The Core & Satellite Approach to the Market of StocksAdvice to the Advisor
When it comes to advising investors, RIAs must don teachers’ caps. Clients have become comfortable (perhaps in their do-it-yourself years before meeting you) with either a largely passive (index fund) approach to investing or, at the opposite extreme, have become used to populating their portfolios with individual stock picks. Going forward, those clients now look to you for insight. Few discussions have the potential for you to offer them true guidance more than the passive vs. active “debate.”
- Active investing attempts to beat a particular benchmark and “outperform the market.” As Investopedia explains, “anomalies and irregularities in the capital markets can be exploited by those with skill and insight.”
- Passive investing, by contrast, is an approach based on investing in exactly the same securities, in the same proportions, as an index. Portfolio managers don’t make decisions about which securities to buy and sell, but try to replicate the performance of an index of a broad sector of the market as closely as possible.
Some of the policies and initiatives being instituted by the new administration—notably deregulation and an emphasis on infrastructure—might suggest shifting portfolio proportion in favor of more active investments. In an interview with our SheaffBriefs editor, Sheaff Brock Director Jim Murphy suggested that we might well begin to see less of a correlation between sectors and individual stocks.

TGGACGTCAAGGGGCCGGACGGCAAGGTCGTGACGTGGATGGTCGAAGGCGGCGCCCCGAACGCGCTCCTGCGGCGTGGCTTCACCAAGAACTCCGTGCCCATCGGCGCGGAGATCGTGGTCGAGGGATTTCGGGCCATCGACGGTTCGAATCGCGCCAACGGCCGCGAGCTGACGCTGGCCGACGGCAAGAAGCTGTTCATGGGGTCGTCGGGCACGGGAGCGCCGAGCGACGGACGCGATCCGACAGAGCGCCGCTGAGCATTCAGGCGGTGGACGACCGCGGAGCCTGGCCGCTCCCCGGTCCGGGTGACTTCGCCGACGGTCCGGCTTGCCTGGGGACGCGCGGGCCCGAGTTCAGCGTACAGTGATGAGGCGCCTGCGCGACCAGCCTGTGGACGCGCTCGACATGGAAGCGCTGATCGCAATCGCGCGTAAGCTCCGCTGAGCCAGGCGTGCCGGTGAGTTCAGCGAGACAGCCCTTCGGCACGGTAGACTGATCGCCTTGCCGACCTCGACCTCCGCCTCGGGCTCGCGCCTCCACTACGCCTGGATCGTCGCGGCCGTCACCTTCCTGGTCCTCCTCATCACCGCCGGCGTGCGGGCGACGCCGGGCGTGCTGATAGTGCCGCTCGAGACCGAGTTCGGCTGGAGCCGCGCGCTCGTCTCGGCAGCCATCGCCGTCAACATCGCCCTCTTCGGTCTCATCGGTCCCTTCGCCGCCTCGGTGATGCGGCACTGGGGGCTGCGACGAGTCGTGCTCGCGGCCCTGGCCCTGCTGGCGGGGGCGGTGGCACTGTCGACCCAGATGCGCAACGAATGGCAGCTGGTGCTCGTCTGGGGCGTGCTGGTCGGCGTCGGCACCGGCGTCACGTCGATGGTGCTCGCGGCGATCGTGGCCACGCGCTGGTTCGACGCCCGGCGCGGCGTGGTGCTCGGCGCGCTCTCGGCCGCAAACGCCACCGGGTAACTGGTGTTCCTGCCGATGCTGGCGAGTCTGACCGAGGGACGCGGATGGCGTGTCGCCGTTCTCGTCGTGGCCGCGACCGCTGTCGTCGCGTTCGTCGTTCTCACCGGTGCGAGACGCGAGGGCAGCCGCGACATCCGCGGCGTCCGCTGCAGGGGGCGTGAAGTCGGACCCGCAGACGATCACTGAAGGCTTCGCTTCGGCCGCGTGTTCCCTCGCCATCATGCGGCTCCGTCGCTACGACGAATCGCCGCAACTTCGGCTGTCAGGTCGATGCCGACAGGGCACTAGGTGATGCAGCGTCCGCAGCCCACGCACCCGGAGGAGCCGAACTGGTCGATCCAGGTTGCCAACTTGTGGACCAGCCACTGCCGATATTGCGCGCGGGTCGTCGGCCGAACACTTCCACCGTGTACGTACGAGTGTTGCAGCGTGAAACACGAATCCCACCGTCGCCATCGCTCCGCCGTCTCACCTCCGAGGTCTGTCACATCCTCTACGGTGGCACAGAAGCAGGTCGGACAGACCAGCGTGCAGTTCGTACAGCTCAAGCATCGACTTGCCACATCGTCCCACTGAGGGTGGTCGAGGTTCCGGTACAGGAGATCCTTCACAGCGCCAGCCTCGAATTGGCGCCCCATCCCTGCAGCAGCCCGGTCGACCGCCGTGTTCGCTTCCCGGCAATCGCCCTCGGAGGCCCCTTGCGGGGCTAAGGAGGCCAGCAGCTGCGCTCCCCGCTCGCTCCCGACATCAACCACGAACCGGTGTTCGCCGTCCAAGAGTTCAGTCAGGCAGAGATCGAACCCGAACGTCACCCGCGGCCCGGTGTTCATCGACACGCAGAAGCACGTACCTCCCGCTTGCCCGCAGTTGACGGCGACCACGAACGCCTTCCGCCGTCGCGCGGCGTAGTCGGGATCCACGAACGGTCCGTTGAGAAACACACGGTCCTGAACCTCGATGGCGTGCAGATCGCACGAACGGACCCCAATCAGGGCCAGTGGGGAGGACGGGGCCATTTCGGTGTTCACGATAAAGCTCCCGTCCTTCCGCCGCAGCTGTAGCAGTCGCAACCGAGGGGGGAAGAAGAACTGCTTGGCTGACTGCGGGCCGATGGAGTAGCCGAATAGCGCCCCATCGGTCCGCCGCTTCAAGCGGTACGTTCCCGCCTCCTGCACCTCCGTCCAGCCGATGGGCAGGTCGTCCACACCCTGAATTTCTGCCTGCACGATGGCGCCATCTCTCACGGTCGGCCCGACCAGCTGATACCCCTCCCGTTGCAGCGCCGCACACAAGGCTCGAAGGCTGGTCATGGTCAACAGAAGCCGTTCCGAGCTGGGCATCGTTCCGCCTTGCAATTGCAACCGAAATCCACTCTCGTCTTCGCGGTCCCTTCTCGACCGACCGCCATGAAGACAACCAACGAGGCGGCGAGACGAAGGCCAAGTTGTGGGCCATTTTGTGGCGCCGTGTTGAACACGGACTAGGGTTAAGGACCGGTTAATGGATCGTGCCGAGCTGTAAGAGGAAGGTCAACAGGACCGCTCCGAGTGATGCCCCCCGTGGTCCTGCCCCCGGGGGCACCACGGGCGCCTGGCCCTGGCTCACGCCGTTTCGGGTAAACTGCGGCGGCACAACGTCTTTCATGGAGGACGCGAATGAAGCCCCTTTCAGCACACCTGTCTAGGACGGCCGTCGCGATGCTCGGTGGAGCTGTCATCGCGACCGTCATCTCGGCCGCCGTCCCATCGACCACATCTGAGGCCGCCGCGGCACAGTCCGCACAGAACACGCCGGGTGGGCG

Murphy, CFP®, CAIA, believes there’s a place for both approaches to the market, dubbing the combination strategy “Core and Satellite.”
- “The core” consists of passive investing in asset classes (through indexes) with the goal of maintaining overall market-type returns.
- “The satellites” are actively managed assets in which the goal is to add Alpha (the managers’ ability to achieve excess returns) to the portfolio.
One concept often invoked in the active/passive debate is Capture Ratio, which reflects how much incremental value is added to a portfolio on both the upside and the downside through active management. Upside capture indicates how much value active management added to performance results on the upside (net of fees). An upside capture rate of more than 100% is preferred, showing an additional increase in portfolio value due to active management. With downside capture, the desired rate is below 100%, showing how active managers, net of fees, were able to avoid portfolio losses suffered by passive investing during periods when the benchmark index was in the red.
As your investors consider whether to take an active or passive approach to investing, the answer might be a Core and Satellite approach, tapping into “the beauty of both.”